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Thread: Constraining Array Length/Depth on Pipe Accessory

  1. #1
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    Constraining Array Length/Depth on Pipe Accessory

    So, getting the chance to do a Process mechanical project in revit so all our disciplines are in revit and avoiding cadworx this project

    only draw back is we lack the content to compete, so a group of guys i work with have been building content as needed a we go

    There have been a few that stumped us along the way so we made them work for the time being and now I'm going back to make them as parametric/user friendly as possible

    The one that really has me stumped is a dresser coupler:
    Gibault Repair Couplings - Buy Gibault Repair Couplings Product on Alibaba.com


    The only thing i want as a type parameter is the length, then having everything else instance and driven off the pipe which it will inherit when dropped into a pipe


    SO...I can array the nut on for the rods fine(not a necessary detail but easy enough to do so i added it) the issue occurs when i try to array the rods and then constrain the length, they seem to be grouped and break down

    the array command in general ahs been very touchy, if the psychical rod is constrained at all i lose all ability to constrain it even within the array command (radius and count)

    it has been incredibly frustrating since its is such simple geometry, constraints and commands but I somehow have managed to really get stuck here

    I have tried all sorts of variations of nesting all extrusions, still didn't help

    Let me know if anyone has any suggestions, i would imagine this is a common issue in the fitting world? not sure, my family creation experience is fairly limited

    Flange, nut and rod, and just rod attached if anyone is confused on anything im trying to describe

    any help is appreciated
    Attached Files Attached Files

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    I can't be the only one to have this issue with fittings/accessories

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    Forum Co-Founder Alfredo Medina's Avatar
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    The task of creating a set of MEP families is not easy for anybody. It can consume a good amount of the time that you have available for the project. Specially if, as yourself, you are new to Revit and you start getting too much attention to the details of the object that you're making. In the end, those rods and nuts don't even matter too much in the whole picture of the project, do they? So, what matter is that you could make this family with the proper diameter and length, and with the proper connectors on both sides, so that the family connects properly to pipes, and schedules properly. If you get at least that, then move on to the next family. Otherwise you will be modeling forever... and your office is paid for the projects, not for the nuts in your families.

    Sorry for writing an answer that does not actually contain instructions on how to do the array. I could explain all that, but I thought that in this case it was necessary to make a general comment about how to make MEP families and not die in the attempt.

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    I understand that it isn't neccesary but the rods make it display correctly otherwise it will look like just another pipe section...I wouldn't be trying to do this if I did not find it necessary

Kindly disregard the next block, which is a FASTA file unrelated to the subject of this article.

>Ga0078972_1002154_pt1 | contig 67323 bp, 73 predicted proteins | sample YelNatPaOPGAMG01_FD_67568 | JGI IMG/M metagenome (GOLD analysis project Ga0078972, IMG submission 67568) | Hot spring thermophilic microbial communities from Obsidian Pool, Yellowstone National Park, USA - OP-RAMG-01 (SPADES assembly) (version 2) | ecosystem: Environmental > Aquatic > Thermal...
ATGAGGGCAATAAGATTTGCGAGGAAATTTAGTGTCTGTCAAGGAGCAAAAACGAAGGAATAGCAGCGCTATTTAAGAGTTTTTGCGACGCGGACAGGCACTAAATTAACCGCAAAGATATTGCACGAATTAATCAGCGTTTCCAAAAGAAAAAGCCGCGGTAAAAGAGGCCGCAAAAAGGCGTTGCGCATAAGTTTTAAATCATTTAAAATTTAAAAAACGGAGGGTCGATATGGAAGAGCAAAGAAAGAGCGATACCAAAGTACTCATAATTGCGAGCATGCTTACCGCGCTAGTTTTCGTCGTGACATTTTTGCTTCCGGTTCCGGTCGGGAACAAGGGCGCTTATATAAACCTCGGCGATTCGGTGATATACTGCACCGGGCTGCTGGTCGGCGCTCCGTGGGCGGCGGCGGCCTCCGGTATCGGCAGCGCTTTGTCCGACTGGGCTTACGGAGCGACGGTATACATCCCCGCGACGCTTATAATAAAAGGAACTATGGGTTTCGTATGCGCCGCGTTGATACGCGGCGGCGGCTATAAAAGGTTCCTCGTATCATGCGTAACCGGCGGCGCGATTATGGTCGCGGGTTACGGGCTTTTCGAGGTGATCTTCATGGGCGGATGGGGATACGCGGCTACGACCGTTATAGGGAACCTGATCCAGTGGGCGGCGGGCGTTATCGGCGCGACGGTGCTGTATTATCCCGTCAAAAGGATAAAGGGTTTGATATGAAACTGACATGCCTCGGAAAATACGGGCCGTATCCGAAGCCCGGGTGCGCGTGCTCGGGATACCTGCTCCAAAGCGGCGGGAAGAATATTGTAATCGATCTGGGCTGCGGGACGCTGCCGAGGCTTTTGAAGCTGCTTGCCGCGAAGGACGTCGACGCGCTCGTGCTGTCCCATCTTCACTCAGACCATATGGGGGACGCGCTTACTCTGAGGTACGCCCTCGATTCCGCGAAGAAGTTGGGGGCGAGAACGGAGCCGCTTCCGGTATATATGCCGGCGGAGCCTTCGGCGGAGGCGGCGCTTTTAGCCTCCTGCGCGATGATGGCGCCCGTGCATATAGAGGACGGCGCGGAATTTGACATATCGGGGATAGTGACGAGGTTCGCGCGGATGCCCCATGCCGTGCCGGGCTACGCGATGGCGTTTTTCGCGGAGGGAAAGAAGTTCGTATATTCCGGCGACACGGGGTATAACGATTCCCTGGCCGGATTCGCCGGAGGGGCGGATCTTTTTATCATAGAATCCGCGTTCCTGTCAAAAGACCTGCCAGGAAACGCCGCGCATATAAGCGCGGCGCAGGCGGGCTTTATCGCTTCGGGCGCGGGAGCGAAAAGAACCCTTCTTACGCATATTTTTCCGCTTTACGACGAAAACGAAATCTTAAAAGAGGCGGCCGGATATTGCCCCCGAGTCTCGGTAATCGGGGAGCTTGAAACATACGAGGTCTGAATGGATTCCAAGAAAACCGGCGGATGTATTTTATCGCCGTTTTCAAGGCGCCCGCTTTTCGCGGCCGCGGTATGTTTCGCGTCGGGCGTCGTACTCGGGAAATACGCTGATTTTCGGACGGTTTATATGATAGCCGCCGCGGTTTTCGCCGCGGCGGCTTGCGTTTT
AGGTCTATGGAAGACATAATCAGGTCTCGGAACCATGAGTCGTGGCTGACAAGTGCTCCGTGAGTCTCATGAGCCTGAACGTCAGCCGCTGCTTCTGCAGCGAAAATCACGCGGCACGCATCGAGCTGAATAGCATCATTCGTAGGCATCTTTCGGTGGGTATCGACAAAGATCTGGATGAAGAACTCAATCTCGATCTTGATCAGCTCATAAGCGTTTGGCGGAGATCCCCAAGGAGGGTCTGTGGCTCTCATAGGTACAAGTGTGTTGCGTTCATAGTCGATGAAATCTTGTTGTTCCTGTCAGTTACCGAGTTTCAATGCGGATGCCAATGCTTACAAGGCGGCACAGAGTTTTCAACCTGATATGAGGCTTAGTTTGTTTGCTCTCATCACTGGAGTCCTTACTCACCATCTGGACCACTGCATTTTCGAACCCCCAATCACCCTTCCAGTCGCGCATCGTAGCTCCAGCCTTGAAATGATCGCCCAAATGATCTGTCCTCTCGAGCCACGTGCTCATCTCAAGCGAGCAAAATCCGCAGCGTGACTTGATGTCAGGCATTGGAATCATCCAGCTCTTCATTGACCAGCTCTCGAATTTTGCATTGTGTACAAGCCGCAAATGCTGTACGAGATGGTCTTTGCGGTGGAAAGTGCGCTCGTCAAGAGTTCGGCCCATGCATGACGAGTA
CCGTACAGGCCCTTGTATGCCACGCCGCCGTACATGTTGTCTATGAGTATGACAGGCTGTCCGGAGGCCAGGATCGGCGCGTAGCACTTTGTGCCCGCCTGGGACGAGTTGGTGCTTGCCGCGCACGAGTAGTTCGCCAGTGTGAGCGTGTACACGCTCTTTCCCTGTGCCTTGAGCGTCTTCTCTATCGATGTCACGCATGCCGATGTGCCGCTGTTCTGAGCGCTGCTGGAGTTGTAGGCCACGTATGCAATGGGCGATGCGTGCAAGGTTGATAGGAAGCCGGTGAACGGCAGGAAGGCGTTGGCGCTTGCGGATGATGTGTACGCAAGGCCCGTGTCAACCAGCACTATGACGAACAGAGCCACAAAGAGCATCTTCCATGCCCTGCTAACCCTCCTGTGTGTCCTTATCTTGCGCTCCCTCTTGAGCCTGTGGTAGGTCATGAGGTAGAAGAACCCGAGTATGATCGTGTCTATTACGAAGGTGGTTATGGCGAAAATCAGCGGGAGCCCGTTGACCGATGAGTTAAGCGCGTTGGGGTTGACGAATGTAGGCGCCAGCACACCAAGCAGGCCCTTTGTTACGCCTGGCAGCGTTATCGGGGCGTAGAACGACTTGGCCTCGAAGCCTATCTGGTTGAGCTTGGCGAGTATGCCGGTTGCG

and since its process mechanical they like there 3d iso's so I need it to be modeled if possible and not just annotation/line work
    Last edited by wgfletch; May 29th, 2015 at 11:34 PM.

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    Administrator Twiceroadsfool's Avatar
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    Well, it HAS to be Nested, if you want the array to be parametric, and the items in it to be adjustable as well.

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    Forum Co-Founder Alfredo Medina's Avatar
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    Quote Originally Posted by wgfletch
    I understand that it isn't neccesary but the rods make it display correctly otherwise it will look like just another pipe section...I wouldn't be trying to do this if I did not find it necessary
    And why does it need to be an array?. The number of rods is always 3, is it not? So, to make it simple, if you want to have the rods in the family, why not just 3 simple extrusions at the correct places? A full parametric radial array requires several steps and levels of nesting, which might not be necessary in this small piece, considering that the number of items in the array and the angle of aperture of the array is not going to change. I would nest just one bar, with parameters for length, diameter, and distance to the center, and locate it 3 times around the cylinder. I am trying to keep the task simple.

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    Quote Originally Posted by wgfletch View Post

    The only thing i want as a type parameter is the length, then having everything else instance and driven off the pipe which it will inherit when dropped into a pipe
    If I understand your requirement correctly then I can see even the pipe is variable here and you require a parameter to control this as well. Because this variable drives the no. of nut require on the flange.
    So all in all you have three variables in your case:
    1. Pipe
    2. No. of nut on the flange which is controlled by array.
    3. The bolt length which requires a parameter to control based on every instance of using.